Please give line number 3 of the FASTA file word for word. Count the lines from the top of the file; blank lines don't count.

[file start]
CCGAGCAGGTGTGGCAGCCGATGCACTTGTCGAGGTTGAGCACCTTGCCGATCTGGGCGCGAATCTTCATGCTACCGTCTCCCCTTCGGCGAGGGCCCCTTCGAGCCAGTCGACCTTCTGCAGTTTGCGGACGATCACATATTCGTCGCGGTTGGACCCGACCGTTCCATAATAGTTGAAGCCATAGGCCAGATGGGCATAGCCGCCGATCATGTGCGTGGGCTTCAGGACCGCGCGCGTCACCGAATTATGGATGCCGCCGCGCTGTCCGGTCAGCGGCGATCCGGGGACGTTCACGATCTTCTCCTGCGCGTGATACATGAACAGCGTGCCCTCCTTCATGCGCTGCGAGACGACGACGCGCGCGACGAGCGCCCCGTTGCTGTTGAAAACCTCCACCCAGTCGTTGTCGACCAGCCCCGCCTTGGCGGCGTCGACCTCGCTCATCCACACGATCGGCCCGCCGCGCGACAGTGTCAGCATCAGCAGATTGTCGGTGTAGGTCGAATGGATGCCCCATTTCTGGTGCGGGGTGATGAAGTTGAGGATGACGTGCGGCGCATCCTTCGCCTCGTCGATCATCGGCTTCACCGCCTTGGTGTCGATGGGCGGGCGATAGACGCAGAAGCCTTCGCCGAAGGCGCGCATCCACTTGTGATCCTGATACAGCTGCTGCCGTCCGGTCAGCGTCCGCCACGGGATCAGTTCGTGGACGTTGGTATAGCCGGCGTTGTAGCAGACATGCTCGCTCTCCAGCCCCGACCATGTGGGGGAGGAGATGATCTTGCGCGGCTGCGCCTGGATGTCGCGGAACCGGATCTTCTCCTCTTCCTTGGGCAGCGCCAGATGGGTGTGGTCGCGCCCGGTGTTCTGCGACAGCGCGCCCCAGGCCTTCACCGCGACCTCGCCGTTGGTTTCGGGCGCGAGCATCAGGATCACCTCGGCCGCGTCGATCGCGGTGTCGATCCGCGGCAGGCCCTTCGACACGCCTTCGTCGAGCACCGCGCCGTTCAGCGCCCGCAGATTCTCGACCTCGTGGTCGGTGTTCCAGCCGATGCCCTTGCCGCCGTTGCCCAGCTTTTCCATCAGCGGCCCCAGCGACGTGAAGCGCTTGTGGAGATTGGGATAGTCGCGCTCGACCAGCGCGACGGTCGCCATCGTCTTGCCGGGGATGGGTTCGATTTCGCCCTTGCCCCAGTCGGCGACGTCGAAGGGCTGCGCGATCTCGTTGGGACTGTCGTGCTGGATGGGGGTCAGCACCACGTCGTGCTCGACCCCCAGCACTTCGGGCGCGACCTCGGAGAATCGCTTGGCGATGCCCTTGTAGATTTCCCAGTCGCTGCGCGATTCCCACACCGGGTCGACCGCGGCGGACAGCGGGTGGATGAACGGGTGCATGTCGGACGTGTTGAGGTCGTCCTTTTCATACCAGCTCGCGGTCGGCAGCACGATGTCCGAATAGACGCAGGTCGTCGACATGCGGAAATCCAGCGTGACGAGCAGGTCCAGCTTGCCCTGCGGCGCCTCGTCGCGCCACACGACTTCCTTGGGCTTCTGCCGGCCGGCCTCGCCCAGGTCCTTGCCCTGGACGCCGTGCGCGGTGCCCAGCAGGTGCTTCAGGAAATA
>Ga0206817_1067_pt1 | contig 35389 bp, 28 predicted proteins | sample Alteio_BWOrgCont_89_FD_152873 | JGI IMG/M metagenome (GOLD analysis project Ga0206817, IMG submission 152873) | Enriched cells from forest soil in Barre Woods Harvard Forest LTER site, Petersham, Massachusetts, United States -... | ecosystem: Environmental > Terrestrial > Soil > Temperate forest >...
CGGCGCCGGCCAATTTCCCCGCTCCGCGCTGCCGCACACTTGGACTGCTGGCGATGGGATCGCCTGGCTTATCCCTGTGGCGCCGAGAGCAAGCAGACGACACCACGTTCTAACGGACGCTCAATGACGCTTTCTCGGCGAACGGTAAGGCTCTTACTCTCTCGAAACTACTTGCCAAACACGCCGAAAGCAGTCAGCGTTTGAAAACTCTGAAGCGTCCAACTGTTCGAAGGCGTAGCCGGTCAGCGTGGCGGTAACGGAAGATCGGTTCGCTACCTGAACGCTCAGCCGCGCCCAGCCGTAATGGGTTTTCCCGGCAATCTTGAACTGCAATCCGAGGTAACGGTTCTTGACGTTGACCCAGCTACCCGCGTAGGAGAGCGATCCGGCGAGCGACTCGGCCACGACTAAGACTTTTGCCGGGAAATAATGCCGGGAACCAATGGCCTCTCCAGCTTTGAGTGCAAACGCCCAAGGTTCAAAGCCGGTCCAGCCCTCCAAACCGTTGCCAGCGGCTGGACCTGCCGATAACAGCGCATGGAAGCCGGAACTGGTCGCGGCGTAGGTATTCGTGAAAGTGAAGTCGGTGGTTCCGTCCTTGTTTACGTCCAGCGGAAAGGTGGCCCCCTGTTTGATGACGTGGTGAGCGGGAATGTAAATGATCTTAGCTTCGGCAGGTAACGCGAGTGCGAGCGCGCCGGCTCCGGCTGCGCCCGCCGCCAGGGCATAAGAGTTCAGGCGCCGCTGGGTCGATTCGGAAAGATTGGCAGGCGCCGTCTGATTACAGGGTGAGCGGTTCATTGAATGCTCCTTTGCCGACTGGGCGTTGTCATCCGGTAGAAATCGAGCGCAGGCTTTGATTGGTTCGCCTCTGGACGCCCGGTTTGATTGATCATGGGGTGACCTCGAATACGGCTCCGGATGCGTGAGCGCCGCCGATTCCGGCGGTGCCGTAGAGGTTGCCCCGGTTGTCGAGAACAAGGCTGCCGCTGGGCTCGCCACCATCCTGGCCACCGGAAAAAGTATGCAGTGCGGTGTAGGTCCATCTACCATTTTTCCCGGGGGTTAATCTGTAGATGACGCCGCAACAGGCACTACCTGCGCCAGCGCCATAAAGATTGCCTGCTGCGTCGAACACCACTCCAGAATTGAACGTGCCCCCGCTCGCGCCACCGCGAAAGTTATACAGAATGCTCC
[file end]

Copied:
CGGCGCCGGCCAATTTCCCCGCTCCGCGCTGCCGCACACTTGGACTGCTGGCGATGGGATCGCCTGGCTTATCCCTGTGGCGCCGAGAGCAAGCAGACGACACCACGTTCTAACGGACGCTCAATGACGCTTTCTCGGCGAACGGTAAGGCTCTTACTCTCTCGAAACTACTTGCCAAACACGCCGAAAGCAGTCAGCGTTTGAAAACTCTGAAGCGTCCAACTGTTCGAAGGCGTAGCCGGTCAGCGTGGCGGTAACGGAAGATCGGTTCGCTACCTGAACGCTCAGCCGCGCCCAGCCGTAATGGGTTTTCCCGGCAATCTTGAACTGCAATCCGAGGTAACGGTTCTTGACGTTGACCCAGCTACCCGCGTAGGAGAGCGATCCGGCGAGCGACTCGGCCACGACTAAGACTTTTGCCGGGAAATAATGCCGGGAACCAATGGCCTCTCCAGCTTTGAGTGCAAACGCCCAAGGTTCAAAGCCGGTCCAGCCCTCCAAACCGTTGCCAGCGGCTGGACCTGCCGATAACAGCGCATGGAAGCCGGAACTGGTCGCGGCGTAGGTATTCGTGAAAGTGAAGTCGGTGGTTCCGTCCTTGTTTACGTCCAGCGGAAAGGTGGCCCCCTGTTTGATGACGTGGTGAGCGGGAATGTAAATGATCTTAGCTTCGGCAGGTAACGCGAGTGCGAGCGCGCCGGCTCCGGCTGCGCCCGCCGCCAGGGCATAAGAGTTCAGGCGCCGCTGGGTCGATTCGGAAAGATTGGCAGGCGCCGTCTGATTACAGGGTGAGCGGTTCATTGAATGCTCCTTTGCCGACTGGGCGTTGTCATCCGGTAGAAATCGAGCGCAGGCTTTGATTGGTTCGCCTCTGGACGCCCGGTTTGATTGATCATGGGGTGACCTCGAATACGGCTCCGGATGCGTGAGCGCCGCCGATTCCGGCGGTGCCGTAGAGGTTGCCCCGGTTGTCGAGAACAAGGCTGCCGCTGGGCTCGCCACCATCCTGGCCACCGGAAAAAGTATGCAGTGCGGTGTAGGTCCATCTACCATTTTTCCCGGGGGTTAATCTGTAGATGACGCCGCAACAGGCACTACCTGCGCCAGCGCCATAAAGATTGCCTGCTGCGTCGAACACCACTCCAGAATTGAACGTGCCCCCGCTCGCGCCACCGCGAAAGTTATACAGAATGCTCC